Cognitive therapy was not a complete cure for all my problems, but it started me on the path of taking responsibility for my feelings. I learned that I created my own suffering with my thoughts.  It took many years to delete all the scripts.  But this was only because I had the idea that the process of psychological change was difficult, time consuming and painful.  And even though I went to therapists and programs, I didn’t do the homework.

When I finally made the commitment to become emotionally and physically healthy, it was not nearly as hard as I thought it would be.  I realized I was worth making changes and it became natural to want to change for the better.  I got the courage to question my core beliefs and tell myself the truth about who I was.  And the truth is this -I am a good and worthy person and my value has nothing to do with what anyone thinks about me, what has happened in my past or even how I behave right now.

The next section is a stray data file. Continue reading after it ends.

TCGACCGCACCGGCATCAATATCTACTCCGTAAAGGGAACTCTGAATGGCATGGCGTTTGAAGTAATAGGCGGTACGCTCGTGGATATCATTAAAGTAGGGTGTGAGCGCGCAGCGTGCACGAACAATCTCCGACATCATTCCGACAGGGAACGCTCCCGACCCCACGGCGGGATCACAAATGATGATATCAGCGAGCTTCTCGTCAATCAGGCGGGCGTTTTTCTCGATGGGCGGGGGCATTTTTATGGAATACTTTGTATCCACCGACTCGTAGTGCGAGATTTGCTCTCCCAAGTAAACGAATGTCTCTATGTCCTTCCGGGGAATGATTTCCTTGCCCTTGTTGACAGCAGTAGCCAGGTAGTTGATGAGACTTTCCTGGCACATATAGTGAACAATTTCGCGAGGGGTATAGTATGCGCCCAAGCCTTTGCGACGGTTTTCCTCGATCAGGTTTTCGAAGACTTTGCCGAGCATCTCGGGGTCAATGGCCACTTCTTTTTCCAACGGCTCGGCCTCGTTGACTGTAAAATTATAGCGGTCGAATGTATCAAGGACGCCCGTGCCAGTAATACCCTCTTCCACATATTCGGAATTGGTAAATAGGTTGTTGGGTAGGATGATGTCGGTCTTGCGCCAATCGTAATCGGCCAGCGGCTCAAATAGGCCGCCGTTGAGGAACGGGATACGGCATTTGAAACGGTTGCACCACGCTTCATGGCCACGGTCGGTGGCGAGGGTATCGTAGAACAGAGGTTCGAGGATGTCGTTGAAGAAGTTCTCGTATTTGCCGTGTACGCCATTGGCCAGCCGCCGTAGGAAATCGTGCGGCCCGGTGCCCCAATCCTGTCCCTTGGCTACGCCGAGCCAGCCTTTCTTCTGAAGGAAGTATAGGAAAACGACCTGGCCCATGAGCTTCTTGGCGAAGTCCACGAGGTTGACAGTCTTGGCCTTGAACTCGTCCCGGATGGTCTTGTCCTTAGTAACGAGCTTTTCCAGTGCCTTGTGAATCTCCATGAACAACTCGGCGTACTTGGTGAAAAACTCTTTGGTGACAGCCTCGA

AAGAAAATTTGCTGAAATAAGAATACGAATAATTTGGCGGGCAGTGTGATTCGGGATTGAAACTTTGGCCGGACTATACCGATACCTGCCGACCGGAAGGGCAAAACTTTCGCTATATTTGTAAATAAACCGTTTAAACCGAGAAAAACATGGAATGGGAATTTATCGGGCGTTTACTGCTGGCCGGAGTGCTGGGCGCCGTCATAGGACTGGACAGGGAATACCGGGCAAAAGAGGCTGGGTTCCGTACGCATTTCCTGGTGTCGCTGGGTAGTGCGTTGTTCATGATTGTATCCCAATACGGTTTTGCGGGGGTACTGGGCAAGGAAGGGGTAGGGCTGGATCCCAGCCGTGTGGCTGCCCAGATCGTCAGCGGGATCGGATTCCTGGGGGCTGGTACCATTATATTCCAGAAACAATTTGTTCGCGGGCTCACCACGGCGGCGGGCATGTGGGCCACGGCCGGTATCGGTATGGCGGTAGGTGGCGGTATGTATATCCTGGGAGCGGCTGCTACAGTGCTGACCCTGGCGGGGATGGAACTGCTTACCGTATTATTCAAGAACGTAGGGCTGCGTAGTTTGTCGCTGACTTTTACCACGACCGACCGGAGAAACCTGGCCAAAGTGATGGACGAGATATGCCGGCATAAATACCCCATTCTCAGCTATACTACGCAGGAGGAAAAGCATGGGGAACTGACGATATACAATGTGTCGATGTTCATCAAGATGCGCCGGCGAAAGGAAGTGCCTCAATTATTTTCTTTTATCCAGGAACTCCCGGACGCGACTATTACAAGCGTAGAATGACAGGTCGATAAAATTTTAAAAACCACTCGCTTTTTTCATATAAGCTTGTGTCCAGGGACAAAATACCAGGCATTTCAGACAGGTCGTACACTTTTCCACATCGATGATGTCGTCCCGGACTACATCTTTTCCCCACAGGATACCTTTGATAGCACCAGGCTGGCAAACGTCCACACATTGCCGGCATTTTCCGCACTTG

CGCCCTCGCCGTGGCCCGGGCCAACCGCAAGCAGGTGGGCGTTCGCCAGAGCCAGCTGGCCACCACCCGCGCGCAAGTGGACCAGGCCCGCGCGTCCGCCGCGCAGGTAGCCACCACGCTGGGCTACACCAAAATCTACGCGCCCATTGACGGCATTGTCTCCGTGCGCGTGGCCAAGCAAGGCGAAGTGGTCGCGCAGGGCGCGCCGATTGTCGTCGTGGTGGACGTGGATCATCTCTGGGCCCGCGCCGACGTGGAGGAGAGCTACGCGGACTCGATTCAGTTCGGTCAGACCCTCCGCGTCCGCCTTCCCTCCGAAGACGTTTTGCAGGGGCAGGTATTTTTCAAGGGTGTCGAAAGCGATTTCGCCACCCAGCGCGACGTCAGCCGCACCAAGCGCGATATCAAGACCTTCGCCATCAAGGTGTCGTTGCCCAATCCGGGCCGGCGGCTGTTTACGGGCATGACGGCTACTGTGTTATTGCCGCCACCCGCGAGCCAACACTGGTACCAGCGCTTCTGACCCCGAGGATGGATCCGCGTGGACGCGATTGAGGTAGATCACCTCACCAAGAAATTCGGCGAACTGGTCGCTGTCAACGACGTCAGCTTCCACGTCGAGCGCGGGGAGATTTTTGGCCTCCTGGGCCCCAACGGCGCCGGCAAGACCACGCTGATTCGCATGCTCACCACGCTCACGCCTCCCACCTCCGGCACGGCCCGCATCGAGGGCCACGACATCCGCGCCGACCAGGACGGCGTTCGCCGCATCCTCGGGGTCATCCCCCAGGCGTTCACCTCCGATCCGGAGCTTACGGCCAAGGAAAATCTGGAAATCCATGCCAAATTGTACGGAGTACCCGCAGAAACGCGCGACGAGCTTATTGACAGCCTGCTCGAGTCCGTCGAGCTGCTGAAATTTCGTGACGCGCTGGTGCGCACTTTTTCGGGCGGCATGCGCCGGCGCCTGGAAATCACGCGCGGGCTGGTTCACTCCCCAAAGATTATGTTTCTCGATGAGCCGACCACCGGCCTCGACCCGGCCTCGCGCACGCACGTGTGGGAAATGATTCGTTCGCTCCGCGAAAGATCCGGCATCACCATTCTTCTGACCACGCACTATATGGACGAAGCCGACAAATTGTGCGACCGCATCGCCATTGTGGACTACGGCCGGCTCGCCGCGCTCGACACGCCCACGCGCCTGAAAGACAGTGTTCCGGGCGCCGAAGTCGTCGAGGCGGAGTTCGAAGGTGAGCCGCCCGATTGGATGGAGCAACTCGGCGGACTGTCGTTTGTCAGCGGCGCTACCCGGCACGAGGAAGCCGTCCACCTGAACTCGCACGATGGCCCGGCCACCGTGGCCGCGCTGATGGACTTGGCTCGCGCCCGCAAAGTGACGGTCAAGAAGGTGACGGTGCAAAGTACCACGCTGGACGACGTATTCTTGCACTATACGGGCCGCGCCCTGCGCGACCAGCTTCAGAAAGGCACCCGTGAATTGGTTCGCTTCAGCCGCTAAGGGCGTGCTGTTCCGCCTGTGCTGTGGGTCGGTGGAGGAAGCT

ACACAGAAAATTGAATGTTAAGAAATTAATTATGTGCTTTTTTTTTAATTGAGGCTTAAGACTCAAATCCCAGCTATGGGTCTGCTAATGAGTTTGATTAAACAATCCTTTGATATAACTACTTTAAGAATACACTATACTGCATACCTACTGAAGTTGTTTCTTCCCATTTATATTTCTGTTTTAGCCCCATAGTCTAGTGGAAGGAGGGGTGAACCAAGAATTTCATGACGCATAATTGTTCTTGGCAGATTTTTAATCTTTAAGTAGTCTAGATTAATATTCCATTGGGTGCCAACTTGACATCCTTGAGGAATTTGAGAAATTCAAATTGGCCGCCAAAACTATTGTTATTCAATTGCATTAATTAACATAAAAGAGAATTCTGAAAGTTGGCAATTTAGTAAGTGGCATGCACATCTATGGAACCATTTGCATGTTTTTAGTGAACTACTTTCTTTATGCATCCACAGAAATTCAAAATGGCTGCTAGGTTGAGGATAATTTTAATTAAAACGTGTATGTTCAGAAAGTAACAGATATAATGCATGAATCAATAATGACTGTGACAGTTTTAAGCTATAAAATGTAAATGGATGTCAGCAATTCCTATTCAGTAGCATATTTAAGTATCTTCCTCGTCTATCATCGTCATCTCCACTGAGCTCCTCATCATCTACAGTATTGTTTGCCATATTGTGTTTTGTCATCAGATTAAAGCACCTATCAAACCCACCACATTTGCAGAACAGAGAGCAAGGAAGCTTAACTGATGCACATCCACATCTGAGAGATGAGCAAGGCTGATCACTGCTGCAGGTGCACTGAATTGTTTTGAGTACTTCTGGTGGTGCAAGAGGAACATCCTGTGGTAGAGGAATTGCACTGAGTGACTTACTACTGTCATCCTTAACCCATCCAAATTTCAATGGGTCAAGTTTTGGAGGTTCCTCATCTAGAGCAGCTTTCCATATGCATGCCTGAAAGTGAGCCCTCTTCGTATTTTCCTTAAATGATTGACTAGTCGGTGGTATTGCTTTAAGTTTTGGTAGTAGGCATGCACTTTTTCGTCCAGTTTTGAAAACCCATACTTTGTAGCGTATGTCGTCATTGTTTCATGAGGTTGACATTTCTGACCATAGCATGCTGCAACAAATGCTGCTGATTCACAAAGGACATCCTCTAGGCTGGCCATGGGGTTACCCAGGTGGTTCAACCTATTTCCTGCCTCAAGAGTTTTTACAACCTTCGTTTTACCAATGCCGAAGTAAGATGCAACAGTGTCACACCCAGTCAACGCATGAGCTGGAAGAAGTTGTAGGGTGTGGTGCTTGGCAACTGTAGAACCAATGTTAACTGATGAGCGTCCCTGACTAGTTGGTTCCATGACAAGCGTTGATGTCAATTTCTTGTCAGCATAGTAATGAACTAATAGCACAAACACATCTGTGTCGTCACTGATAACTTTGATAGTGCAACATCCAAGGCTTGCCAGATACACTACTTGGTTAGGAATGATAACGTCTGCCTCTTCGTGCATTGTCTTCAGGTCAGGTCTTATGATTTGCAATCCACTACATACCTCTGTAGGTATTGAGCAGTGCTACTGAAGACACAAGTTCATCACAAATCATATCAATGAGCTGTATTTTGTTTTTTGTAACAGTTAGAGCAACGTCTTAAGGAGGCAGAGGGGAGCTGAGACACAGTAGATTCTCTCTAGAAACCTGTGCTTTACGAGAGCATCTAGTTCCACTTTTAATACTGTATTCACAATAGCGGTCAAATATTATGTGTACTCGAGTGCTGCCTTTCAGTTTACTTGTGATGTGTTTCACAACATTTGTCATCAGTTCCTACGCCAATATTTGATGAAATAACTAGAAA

Knowing this truth allowed me to begin to make a few good decisions.  Making good decisions boosted my esteem and helped me make even better decisions.  This helped me rise up even more.  It’s like getting into an upward spiral.  The more you do the right thing, the more confident you get about who you are, and the more good things you do for yourself.  Then you start to reach out to help others and you almost forget what it feels like to be fearful, weak and full of self-pity.

There is always more than one way to accomplish what you want, but the best way is your way.  Read, listen and learn from others, but sift through all the information and find what works best for you.  You are worth it.

Suggested reading Feeling Good by Dr. David Burns (look for the latest edition) or Summary of Feeling Good by Fastreads

For list of cognitive distortions and ways to untwist your thinking, click here.

For a list of self defeating thoughts and counter thoughts, click here.

 

“We can put ourselves in an upward spiral with one belief. That belief is -Our value is inherent.  It does not depend on our size, shape, color, talent, intelligence, financial or emotional status or past experience.”

palms and ocean